Last updated on 5th October 2023 at 13:41 by Alex Nicholas
The conversion rate of your Shopify store is in my opinion the key metric that measures the success of your Shopify store because it shows you whether the web traffic you're driving to your store is targeting the right audience and that your audience is liking your offer.
It's the number one benchmark that you can rely on when using PPC and to a degree SEO because if you're targeting the right people, with the right product at the right price then your conversion rate should be between 2% to 5%.
The only thing I would urge you to pay close attention to when measuring your conversion rate is when it comes to scaling your traffic. This is especially true for SEO because with SEO you're likely to be bringing in people who aren't ready to buy straight away.
This will mean that your conversion rate will be lower but the number of people visiting your site will (potentially) be high.
These people might have entered through your blog or via social media and are in understanding or discovery mode and it might be a while before they decide they're ready to buy.
This is generally different with PPC though. With PPC you can be very specific with the traffic you target which means that your conversion rates could be higher.
In fact, this is something I've had success with in the past. I used Google Shopping to launch a personal brand of mine whilst I worked on the SEO side of the project and was able to gain traction and really good reviews which helped increase overall conversion rates as customers were able to put faith into a new brand.
Shopify conversion rate calculator
So by now, I'm sure you're wondering how you go about calculating your conversion rate, and in all honesty, it's pretty simple.
Your conversion rate is calculated by dividing the number of conversions (sales or desired actions) by the number of visitors to your site. For example, if 100 people visit your site and 10 of them make a purchase, your conversion rate is 10%. The higher your conversion rate, the better your store is performing.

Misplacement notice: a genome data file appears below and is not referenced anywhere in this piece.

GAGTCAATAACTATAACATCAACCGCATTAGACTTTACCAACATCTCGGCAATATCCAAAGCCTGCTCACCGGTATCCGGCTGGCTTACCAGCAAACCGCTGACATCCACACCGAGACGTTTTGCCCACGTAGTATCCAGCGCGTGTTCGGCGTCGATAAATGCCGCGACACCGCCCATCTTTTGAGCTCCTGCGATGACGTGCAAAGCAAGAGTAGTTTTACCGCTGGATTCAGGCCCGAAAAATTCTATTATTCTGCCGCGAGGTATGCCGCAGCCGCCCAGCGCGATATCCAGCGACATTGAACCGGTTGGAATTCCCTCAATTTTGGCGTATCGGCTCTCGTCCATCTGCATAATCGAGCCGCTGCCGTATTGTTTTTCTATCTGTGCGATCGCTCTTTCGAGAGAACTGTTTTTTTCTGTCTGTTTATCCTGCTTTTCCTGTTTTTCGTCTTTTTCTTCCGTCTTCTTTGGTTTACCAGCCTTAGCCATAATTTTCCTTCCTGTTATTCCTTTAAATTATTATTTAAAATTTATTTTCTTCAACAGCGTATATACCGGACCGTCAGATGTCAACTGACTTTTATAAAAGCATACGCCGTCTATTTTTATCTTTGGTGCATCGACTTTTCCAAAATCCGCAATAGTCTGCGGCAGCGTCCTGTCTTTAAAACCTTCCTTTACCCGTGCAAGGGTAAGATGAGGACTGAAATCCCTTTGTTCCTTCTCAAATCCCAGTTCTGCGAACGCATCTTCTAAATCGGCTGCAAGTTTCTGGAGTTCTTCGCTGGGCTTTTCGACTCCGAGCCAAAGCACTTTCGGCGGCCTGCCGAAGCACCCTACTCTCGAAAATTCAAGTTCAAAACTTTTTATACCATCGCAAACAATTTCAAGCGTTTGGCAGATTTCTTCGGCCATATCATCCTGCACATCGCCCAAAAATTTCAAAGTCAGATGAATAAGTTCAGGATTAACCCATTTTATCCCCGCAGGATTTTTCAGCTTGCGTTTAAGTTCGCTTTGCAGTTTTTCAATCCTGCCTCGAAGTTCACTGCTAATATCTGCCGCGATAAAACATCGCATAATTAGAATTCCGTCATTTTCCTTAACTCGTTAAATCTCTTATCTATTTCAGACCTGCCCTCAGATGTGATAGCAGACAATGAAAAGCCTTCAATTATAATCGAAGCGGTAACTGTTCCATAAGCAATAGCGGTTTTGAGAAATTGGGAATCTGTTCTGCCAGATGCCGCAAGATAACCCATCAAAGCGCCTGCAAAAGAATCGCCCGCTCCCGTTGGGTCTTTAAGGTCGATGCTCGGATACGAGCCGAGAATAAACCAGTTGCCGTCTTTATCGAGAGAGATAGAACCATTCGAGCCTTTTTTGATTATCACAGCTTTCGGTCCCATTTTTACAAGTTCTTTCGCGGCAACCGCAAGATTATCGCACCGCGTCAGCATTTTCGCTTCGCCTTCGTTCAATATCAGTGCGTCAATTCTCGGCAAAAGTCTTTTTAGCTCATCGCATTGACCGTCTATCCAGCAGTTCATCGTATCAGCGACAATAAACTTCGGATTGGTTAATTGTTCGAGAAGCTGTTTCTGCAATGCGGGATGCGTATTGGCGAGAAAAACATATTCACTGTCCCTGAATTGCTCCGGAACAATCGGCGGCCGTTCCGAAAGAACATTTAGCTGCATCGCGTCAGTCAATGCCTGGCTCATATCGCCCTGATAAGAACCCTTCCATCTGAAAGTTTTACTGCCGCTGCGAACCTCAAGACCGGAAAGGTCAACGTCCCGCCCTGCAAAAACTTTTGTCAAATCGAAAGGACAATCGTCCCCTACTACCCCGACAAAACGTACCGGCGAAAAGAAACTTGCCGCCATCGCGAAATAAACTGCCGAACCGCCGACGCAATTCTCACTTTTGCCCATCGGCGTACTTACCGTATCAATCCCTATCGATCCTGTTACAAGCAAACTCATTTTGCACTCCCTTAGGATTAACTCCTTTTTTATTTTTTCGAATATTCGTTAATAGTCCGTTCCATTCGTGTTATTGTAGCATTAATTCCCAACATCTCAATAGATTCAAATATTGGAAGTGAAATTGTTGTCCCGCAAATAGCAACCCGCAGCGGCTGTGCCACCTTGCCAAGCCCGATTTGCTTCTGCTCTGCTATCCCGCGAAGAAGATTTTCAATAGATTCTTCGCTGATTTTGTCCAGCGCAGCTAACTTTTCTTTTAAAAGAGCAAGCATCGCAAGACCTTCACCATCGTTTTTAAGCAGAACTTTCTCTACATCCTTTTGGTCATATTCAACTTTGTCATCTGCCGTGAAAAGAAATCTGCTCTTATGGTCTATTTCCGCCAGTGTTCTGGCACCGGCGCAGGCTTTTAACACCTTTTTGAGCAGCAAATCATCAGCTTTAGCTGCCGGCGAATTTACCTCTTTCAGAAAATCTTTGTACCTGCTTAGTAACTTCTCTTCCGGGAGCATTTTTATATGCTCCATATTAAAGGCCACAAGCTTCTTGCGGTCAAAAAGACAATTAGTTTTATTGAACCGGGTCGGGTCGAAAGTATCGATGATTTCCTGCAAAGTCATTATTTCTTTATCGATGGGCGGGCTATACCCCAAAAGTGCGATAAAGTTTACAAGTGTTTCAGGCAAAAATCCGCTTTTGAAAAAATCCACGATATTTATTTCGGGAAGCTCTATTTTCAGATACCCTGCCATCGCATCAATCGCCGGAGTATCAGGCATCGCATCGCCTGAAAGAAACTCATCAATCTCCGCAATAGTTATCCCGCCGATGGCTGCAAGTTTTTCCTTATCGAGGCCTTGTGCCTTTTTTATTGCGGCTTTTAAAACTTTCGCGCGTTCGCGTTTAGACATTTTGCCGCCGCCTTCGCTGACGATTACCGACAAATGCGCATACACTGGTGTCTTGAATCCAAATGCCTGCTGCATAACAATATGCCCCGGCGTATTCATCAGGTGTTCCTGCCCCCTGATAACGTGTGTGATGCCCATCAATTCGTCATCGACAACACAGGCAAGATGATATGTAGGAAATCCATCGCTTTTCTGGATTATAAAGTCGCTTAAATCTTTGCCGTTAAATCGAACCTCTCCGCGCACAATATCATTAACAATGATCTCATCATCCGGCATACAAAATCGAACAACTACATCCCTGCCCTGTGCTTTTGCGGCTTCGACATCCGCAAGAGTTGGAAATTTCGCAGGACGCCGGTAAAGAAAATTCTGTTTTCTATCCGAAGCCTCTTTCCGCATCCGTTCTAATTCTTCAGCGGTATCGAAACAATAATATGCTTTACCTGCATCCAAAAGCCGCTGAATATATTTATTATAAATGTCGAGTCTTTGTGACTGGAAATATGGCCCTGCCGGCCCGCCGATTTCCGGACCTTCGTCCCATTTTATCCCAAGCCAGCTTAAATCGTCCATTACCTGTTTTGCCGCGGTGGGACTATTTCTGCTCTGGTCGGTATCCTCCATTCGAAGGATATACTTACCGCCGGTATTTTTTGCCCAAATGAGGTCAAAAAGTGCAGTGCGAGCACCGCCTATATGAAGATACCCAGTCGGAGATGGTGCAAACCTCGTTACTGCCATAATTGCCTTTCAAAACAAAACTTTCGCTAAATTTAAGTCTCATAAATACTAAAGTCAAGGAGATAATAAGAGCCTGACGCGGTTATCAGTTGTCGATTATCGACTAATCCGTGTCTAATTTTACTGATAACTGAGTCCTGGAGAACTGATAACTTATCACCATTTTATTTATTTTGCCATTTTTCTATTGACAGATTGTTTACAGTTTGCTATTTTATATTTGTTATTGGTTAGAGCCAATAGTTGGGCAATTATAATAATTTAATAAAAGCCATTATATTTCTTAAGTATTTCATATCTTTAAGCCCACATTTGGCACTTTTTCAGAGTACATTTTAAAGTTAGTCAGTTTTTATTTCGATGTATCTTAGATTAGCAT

A low conversion rate can indicate that there is room for improvement in the design, user experience and speed of your site, as well as in your marketing and sales strategies. A high conversion rate, on the other hand, suggests that visitors are finding what they are looking for and are more likely to complete a purchase.
However, it's important to note that conversion rate is not the only indicator of the store's performance, it's important to look at other metrics as well, such as the revenue, average order value, customer lifetime value and so on.
Tracking and improving your conversion rate is essential to the success of your Shopify store. By understanding where your visitors are coming from, what they're looking for, and what causes them to convert or not convert, you can optimize your site, your sales process, and your marketing efforts to increase conversions and drive more revenue.
Shopify conversion rate by industry
To give you an idea of what your conversion rate should be, below is a rough guide to the average by niche:
- Consumer electronics – 1.84%
- DIY and tools – 1.07%
- Automotive – 2.23%
- Home furnishings and decor – 2.3%
- Jewellery and cosmetics – 2.9%
- Sports – 3.1%
- Apparel and footwear – 4.2%
- Health and pharmacy – 4.6%
- Gifts – 4.9%
And whilst this is a decent guide, it is just that, a guide. Yours might well be different depending on:
- Which country you're in
- How well the economy in your country is doing as a whole
- Whether large competitors are spending big money on ads that are taking away your traffic